“The designs are understated, focusing more on the functionality of the item as opposed to the brand name,” says Frye. “[They] offer a different take on the traditional wallets our customers are used to seeing.”
“I remember the first day Kirk walked in and showed me a wallet and explained to me the process behind it, I knew it was something I had to have in the store,” says Clifford Rullow, owner of the Paulus Hook boutique LIFE, (and also the husband of NEW’s creative director), which has been carrying Billykirk items since 2005. “They’ll take an item, like a belt, and interpret it in a completely new way and give it an interesting new twist.”
Kirk, 35, and Chris, 38, grew up in Minnesota, and founded Billykirk almost ten years ago while they were living in Los Angeles. “We knew we always wanted to own our own company,” Kirk says. “Chris had made business cards for me in high school. We had the name, we just didn’t know what we were going to make or sell.”
Inspiration came in the form of a 1970s-era wide leather watchband they picked up in a pawnshop in 1998. Kirk, who’d earned a degree in fashion design from the University of Wisconsin but was working in a coffee shop, found he was getting a lot of compliments on it. In the late ‘90s — an age of Swatch and digital watches — there wasn’t much like it available. “We thought maybe there’s a market here,” says Chris, who has a business degree and was working in real estate at the time. “So we basically learned how to make these watches.”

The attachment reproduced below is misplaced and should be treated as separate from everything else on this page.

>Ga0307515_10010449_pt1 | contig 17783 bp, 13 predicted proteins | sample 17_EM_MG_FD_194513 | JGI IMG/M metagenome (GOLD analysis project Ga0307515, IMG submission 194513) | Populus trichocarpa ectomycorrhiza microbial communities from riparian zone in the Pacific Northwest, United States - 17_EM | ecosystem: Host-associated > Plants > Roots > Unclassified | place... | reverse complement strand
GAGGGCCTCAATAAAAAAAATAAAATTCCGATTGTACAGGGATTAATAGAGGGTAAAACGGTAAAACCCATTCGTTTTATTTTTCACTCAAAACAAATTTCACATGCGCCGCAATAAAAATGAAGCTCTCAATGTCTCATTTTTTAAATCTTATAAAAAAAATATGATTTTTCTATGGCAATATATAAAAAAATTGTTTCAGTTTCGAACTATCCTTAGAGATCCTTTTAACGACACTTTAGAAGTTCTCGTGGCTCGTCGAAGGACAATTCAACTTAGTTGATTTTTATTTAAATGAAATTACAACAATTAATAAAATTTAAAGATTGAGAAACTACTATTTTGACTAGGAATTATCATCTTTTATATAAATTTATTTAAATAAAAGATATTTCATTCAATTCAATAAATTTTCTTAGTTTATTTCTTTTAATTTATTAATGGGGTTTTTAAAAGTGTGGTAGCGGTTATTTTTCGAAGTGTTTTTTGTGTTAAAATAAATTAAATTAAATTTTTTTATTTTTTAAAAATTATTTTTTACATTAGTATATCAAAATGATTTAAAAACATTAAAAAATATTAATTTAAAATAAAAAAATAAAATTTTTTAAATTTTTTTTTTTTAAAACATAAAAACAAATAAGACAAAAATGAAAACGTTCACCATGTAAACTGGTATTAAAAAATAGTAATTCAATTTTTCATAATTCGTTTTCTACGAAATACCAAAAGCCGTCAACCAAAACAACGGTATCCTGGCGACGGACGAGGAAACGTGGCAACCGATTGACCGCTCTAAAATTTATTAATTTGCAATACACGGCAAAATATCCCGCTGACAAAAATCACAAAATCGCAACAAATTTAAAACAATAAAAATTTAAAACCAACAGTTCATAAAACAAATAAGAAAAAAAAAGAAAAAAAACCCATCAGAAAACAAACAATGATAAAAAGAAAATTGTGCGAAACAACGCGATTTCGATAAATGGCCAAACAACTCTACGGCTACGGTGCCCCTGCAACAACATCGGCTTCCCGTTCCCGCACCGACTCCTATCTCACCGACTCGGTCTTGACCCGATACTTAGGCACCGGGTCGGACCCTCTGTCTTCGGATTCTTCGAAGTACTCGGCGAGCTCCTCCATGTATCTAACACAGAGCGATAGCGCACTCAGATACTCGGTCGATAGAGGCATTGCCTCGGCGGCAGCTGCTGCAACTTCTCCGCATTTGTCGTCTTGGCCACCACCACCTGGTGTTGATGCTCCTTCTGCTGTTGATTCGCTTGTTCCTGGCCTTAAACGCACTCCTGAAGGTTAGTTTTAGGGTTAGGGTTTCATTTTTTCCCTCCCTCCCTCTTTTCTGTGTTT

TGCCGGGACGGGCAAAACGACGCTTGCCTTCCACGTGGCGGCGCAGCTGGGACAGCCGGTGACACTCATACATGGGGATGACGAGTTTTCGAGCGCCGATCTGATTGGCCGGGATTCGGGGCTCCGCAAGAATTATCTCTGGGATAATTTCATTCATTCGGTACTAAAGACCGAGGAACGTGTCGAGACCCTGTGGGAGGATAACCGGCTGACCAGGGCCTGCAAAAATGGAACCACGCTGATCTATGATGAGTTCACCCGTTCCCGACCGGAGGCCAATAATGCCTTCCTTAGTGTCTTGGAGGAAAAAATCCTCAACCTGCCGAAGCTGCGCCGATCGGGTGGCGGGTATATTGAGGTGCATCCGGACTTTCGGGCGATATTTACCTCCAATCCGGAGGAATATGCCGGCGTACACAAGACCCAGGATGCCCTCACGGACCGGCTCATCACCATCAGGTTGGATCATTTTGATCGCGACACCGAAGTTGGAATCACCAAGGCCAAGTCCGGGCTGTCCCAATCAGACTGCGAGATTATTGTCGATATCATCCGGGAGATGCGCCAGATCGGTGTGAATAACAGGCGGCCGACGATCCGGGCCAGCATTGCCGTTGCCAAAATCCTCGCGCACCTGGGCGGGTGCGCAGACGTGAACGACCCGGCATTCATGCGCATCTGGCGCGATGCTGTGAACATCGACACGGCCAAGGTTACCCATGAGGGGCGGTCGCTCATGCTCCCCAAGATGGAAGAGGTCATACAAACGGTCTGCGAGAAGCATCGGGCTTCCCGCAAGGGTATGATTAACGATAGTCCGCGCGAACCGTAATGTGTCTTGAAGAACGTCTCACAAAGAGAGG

They opened the phone book and began tracking down the necessary leather and hardware. Then, they had to figure out how to put it all together. Turns out learning such an old-world trade required an equally quaint process: a three-year apprenticeship.
Turning again to the Yellow Pages, they met the man who would become their mentor, Arnold Arons, a third-generation leather worker with a shop in downtown L.A. “He had kids about our age, but his daughter was a vegan and his son was in law school,” Chris says. “So for us to come in and work with him—he got a kick out of it. He liked to help us.”
After perfecting the watchband, they began experimenting with other items, like wallets and belts. When Billykirk eventually outgrew Arons’ space, the Brays bought some of his machinery and set up their own shop a few miles away. Among other things they acquired his cutting table—a heavy antique with a blade like a paper cutter used for slicing leather—which Arons’ grandfather had purchased in the 1940s. In 2005, when they packed up both of their households and the business for the move to New York City, the cutting table went with them.